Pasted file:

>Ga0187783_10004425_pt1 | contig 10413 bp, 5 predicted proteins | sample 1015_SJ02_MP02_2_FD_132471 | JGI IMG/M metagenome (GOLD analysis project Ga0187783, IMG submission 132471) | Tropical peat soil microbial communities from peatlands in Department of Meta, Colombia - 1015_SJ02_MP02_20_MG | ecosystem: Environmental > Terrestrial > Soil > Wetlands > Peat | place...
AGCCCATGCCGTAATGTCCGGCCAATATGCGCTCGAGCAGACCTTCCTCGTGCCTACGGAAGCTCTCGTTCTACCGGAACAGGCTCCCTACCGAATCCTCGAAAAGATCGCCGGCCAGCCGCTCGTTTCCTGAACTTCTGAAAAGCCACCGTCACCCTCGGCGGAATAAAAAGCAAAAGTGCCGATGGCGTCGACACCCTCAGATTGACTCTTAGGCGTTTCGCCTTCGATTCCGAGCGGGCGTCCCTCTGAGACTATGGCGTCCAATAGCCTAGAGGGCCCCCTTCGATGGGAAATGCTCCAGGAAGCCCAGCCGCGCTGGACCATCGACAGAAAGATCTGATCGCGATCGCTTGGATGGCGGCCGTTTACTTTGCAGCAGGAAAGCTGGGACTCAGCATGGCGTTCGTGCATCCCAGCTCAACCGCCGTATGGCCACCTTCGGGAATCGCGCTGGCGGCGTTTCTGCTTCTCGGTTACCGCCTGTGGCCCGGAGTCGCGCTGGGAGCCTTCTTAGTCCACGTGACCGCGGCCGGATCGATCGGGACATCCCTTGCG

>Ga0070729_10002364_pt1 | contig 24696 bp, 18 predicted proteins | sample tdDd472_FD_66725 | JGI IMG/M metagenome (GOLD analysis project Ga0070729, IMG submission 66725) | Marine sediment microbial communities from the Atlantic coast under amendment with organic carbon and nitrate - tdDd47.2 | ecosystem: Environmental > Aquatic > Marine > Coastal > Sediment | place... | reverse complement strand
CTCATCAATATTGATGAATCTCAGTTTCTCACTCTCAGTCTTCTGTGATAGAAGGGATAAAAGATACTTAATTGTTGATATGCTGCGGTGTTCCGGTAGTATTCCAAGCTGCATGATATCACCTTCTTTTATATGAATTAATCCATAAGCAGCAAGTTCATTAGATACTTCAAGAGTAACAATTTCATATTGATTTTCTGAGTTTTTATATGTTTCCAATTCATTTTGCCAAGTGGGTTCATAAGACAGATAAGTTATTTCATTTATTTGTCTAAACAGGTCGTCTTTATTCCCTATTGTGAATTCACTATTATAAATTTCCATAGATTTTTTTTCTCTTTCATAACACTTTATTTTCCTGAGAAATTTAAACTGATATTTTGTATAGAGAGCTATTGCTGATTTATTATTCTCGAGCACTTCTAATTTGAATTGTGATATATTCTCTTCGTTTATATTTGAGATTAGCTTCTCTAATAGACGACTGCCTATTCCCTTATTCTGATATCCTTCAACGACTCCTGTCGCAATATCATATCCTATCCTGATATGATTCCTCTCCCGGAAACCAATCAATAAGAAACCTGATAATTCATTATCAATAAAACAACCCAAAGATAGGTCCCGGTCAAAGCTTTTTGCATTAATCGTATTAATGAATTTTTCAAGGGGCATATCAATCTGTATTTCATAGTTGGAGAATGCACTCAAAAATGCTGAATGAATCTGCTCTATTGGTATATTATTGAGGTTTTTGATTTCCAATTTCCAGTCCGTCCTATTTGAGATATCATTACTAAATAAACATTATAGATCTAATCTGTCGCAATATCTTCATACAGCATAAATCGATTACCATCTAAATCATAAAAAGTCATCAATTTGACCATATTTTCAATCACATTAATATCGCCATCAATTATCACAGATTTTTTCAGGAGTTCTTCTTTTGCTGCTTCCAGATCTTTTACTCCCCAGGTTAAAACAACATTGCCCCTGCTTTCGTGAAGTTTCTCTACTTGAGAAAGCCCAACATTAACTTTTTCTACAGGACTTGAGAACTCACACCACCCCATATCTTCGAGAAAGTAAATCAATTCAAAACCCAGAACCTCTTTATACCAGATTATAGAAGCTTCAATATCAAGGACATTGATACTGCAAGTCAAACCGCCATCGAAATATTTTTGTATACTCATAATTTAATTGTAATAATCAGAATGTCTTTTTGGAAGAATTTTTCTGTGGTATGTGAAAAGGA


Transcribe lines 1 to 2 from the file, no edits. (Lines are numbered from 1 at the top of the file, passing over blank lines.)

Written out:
>Ga0187783_10004425_pt1 | contig 10413 bp, 5 predicted proteins | sample 1015_SJ02_MP02_2_FD_132471 | JGI IMG/M metagenome (GOLD analysis project Ga0187783, IMG submission 132471) | Tropical peat soil microbial communities from peatlands in Department of Meta, Colombia - 1015_SJ02_MP02_20_MG | ecosystem: Environmental > Terrestrial > Soil > Wetlands > Peat | place...
AGCCCATGCCGTAATGTCCGGCCAATATGCGCTCGAGCAGACCTTCCTCGTGCCTACGGAAGCTCTCGTTCTACCGGAACAGGCTCCCTACCGAATCCTCGAAAAGATCGCCGGCCAGCCGCTCGTTTCCTGAACTTCTGAAAAGCCACCGTCACCCTCGGCGGAATAAAAAGCAAAAGTGCCGATGGCGTCGACACCCTCAGATTGACTCTTAGGCGTTTCGCCTTCGATTCCGAGCGGGCGTCCCTCTGAGACTATGGCGTCCAATAGCCTAGAGGGCCCCCTTCGATGGGAAATGCTCCAGGAAGCCCAGCCGCGCTGGACCATCGACAGAAAGATCTGATCGCGATCGCTTGGATGGCGGCCGTTTACTTTGCAGCAGGAAAGCTGGGACTCAGCATGGCGTTCGTGCATCCCAGCTCAACCGCCGTATGGCCACCTTCGGGAATCGCGCTGGCGGCGTTTCTGCTTCTCGGTTACCGCCTGTGGCCCGGAGTCGCGCTGGGAGCCTTCTTAGTCCACGTGACCGCGGCCGGATCGATCGGGACATCCCTTGCG